An entourage of 15 Ford Motor Co. executives last week (Mar. 16) paid a visit to the RV-manufacturing center of Elkhart, Ind., and — without public fanfare or media coverage – stopped by a series of high-volume clients before hosting an afternoon meeting at the RV/MH Hall of Fame.
During the HOF meeting, Recreation Vehicle Industry Association (RVIA) Vice President of Standards Bruce Hopkins provided the Ford contingent, representing both European and U.S. aspects of the Dearborn, Mich.-based firm’s commercial vehicle division, updates on the RV industry’s current status and trends as well as an overview of the year’s Go RVing marketing campaign.
The whole sequence of events, according to those involved, was well received by the RV makers and Ford, which reportedly accounts for almost 46% of all commercial vehicles sold in North America and is the recreational vehicle industry’s sole supplier of F-53 gas strip chassis for Class A motorhomes.
Ford also purveys Transit vans and Transit cutaways on which Class B’s and smaller Class C motorhomes are built, commercial E-Series cutaway chassis used on a major percentage of motorhome builders’ Class C coaches, plus F-450 and F-550 Super Duty chassis cab trucks for motorhomes and shuttle buses and, to a lesser extent, F-650 and F-750 Super Duty trucks utilized for similar applications.
In the wake of that visit, Tim Stoehr, Ford’s general fleet marketing manager, who organized last week’s Elkhart meeting, agreed to answer a few questions on the record from RVBusiness during a time when, he said, business for Ford Commercial Vehicles is about as good as it can get.
RVB: Did last week’s trade mission to Elkhart, from your perspective, go well?
Stoehr: “Yes, our RV market is a very important business to us not only in the U.S. but around the globe, and routinely we immerse ourselves in different commercial segments to further our knowledge of that market. And our visit to Elkhart last week was to do just that – take a deeper look at the RV business, interact with our current customer base and hopefully gain some additional insights that we can use to improve product and our overall RV business.
“One of the ways in which we improve our business is by learning from our clients all over the globe about what works for them and what doesn’t work for them, and we are always looking at improving our business here in the United States. There are other parts of the world, in Europe and Asia-Pacific, that might have an emerging RV market and they wanted to see how we interact with our customers and our upfitters.”
RVB: Which of Ford’s varied product lines, based on market fluctuations and media attention, is generating the most buzz right now for Ford Commercial Vehicles?
Stoehr: “Although it’s not the highest volume, the Transit van in Class B’s and the Transit cutaway in the smaller Class C’s are probably getting the most attention in the media because it is the newest and highest volume van product in the marketplace. And there are new manufacturers that are building on this world-class platform all the time in the U.S. and Canada.”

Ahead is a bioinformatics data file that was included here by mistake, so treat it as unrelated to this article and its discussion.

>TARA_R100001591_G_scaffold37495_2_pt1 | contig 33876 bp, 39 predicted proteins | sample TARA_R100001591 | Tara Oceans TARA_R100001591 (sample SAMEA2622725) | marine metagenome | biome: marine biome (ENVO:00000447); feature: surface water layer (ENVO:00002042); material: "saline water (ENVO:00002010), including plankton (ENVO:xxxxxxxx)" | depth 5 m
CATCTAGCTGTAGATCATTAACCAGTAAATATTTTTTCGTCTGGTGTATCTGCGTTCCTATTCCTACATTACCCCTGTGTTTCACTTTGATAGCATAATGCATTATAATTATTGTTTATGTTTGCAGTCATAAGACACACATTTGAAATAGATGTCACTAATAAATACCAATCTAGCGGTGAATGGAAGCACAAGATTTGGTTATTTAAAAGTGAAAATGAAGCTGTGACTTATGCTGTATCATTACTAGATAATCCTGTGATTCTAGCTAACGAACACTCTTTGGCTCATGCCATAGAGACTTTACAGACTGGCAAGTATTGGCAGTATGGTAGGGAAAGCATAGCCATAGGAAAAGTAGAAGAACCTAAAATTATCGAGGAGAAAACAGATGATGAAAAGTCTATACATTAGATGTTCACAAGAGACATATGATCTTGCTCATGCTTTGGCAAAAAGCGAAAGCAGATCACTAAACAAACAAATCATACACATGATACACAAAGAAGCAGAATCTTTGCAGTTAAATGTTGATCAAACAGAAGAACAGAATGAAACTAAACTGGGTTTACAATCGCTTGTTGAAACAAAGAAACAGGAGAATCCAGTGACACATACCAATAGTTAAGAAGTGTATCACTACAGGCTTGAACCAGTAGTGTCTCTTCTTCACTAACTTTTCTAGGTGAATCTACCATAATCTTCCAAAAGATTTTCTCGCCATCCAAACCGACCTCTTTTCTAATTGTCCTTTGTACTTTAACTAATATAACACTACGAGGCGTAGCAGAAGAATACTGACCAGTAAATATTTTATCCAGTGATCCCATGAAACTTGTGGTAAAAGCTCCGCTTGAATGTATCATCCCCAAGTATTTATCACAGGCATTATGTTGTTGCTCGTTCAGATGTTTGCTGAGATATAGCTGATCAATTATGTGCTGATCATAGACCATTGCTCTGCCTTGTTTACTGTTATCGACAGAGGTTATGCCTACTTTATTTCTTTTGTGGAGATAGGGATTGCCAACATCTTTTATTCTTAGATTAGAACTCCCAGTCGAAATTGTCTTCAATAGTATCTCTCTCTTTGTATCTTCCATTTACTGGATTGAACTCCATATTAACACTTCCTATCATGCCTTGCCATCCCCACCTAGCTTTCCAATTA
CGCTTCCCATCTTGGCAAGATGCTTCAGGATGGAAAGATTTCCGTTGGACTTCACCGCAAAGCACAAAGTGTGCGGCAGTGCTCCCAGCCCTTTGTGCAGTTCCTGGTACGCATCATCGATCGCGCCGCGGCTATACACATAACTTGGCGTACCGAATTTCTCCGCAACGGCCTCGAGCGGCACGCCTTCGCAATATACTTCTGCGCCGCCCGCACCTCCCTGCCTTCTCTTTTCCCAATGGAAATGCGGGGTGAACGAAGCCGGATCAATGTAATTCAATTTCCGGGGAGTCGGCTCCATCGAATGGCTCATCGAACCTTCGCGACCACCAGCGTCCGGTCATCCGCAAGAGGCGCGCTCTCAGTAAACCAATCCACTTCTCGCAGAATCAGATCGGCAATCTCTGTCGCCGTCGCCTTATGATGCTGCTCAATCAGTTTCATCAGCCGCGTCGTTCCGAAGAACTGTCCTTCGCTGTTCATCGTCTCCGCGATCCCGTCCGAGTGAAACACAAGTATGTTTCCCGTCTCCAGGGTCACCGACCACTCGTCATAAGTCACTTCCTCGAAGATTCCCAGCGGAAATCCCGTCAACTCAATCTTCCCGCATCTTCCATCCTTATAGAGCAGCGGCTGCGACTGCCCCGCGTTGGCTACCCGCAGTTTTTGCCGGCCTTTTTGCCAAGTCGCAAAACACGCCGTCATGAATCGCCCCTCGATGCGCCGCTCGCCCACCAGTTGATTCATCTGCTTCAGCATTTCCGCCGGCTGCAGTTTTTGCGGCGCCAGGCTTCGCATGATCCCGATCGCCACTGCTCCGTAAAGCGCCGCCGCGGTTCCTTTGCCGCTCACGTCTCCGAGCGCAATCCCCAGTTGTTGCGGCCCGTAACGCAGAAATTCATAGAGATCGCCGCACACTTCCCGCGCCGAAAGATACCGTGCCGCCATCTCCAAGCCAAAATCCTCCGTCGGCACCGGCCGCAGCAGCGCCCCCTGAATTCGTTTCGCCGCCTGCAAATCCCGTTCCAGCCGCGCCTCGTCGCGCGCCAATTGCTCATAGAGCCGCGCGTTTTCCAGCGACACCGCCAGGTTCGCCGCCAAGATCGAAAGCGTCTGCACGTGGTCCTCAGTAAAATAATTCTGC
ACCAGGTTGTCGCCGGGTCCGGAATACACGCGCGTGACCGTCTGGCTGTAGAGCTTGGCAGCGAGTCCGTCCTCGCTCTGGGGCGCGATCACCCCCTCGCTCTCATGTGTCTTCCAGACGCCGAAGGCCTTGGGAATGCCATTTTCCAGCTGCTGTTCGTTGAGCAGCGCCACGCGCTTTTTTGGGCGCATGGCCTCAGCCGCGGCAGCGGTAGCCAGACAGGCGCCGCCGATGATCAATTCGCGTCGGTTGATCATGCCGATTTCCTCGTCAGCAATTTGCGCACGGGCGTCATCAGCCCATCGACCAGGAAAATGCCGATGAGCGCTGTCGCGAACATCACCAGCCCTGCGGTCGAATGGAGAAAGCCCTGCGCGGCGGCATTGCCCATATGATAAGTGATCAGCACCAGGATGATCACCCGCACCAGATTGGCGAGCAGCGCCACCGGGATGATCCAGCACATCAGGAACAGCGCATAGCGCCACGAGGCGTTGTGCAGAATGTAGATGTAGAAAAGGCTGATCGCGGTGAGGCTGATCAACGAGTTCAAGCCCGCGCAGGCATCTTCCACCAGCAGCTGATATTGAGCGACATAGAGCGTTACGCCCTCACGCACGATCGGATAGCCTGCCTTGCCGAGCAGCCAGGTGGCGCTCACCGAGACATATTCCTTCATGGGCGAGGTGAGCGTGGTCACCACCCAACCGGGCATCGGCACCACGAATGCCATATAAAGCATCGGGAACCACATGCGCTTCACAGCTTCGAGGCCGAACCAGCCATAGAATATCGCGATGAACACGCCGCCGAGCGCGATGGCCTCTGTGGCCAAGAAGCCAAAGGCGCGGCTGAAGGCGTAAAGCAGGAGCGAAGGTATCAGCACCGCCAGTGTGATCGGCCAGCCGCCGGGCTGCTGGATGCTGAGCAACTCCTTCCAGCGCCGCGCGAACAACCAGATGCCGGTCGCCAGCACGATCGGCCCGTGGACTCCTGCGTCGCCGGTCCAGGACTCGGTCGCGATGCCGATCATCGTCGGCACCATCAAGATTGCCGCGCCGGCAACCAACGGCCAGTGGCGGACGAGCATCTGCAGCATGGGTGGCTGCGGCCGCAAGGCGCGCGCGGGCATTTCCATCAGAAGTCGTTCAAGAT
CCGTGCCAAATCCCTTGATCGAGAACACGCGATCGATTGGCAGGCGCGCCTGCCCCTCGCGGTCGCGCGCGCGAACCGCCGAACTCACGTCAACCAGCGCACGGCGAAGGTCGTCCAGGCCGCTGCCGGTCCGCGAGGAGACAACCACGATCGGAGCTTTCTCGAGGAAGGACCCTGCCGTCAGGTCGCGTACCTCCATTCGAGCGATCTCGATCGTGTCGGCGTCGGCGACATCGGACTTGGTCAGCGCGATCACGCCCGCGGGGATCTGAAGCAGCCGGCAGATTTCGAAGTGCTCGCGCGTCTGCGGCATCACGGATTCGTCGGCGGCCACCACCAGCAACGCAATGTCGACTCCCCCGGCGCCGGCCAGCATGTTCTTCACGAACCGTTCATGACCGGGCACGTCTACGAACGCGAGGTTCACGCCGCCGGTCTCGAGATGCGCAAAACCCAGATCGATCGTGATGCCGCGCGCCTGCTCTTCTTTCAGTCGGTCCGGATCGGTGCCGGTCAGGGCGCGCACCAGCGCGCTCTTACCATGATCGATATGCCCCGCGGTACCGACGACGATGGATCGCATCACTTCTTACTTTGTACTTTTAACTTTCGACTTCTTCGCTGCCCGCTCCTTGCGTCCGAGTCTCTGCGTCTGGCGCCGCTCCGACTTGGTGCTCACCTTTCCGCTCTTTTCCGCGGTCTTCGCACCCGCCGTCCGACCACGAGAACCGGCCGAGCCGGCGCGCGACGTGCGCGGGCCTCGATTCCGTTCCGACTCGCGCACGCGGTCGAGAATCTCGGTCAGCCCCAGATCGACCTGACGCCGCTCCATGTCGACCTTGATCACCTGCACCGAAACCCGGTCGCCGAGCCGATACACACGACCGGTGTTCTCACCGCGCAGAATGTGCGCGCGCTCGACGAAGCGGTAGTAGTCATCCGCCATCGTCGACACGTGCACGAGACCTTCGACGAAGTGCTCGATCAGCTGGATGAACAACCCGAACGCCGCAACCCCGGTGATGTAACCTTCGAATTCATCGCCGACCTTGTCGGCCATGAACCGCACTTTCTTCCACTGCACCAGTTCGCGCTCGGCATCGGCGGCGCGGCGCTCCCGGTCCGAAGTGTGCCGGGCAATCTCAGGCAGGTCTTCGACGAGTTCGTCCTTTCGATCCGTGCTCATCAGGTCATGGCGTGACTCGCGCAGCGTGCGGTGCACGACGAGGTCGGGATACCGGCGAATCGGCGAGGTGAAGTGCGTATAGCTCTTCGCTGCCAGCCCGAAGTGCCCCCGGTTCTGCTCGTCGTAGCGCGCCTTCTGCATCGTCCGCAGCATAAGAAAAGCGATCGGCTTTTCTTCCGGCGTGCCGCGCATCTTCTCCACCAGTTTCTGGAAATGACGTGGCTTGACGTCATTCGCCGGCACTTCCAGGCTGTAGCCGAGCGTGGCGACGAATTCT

RVB: With the Transit van and some of its competitors, it almost seems as if we’re seeing at times the evolution of a modern version of what we used to call a van conversion – a touring vehicle not necessarily designed for overnight stays.
Stoehr: “Absolutely, we definitely see tremendous opportunity in new Transit conversion vans, Class B motorhomes or luxury limousine-type products entering the marketplace. The response to them has been overwhelming, and when we launched the Transit back in 2014 for the 2015 model year we in fact built a show piece called a Transit Skyliner which was really an over-the-top luxury personal limousine conversion van.
“And we did that because we believed that this was exactly what was going to happen when people saw the benefits of this new mobile platform, the improved efficiency, the dramatically improved choice with all the different roof heights and wheelbases, and the very surprising improved driving dynamics that people really weren’t expecting from a van equipped with a fuel-efficient power stroke diesel to our very high performing twin-turbo EcoBoost V-6.”
RVB: The Transit is actually an Americanized version of a European Ford van, right?
Stoehr: “We didn’t really Americanize it. You know, Transit has been sold in Europe almost as long as the E-Series van has been sold here — for almost 50 years. So, as dominant as the E-series has been in the U.S., the Transit had a very similar position in the European market.
“So, what we’ve done is take the Transit platform and are now manufacturing and selling it globally. The North American version, manufactured in the Kansas City assembly plant, has power trains that are better suited to what the customers are looking for in North America, and that includes 100% automatic transmission. And while we do offer diesel, the majority of the mix here is still gasoline based.”
RVB: So, in conclusion, you succeeded in building bridges of communication on your Elkhart visit?
Stoehr: “Yes, our main message is, as successful as we’ve been with our E-series cutaway being the highest volume motorhome chassis in the industry right now, we don’t take any of it for granted. We value their current business and wanted to know how we can become an even better supplier of chassis for them as we proceed in our respective businesses.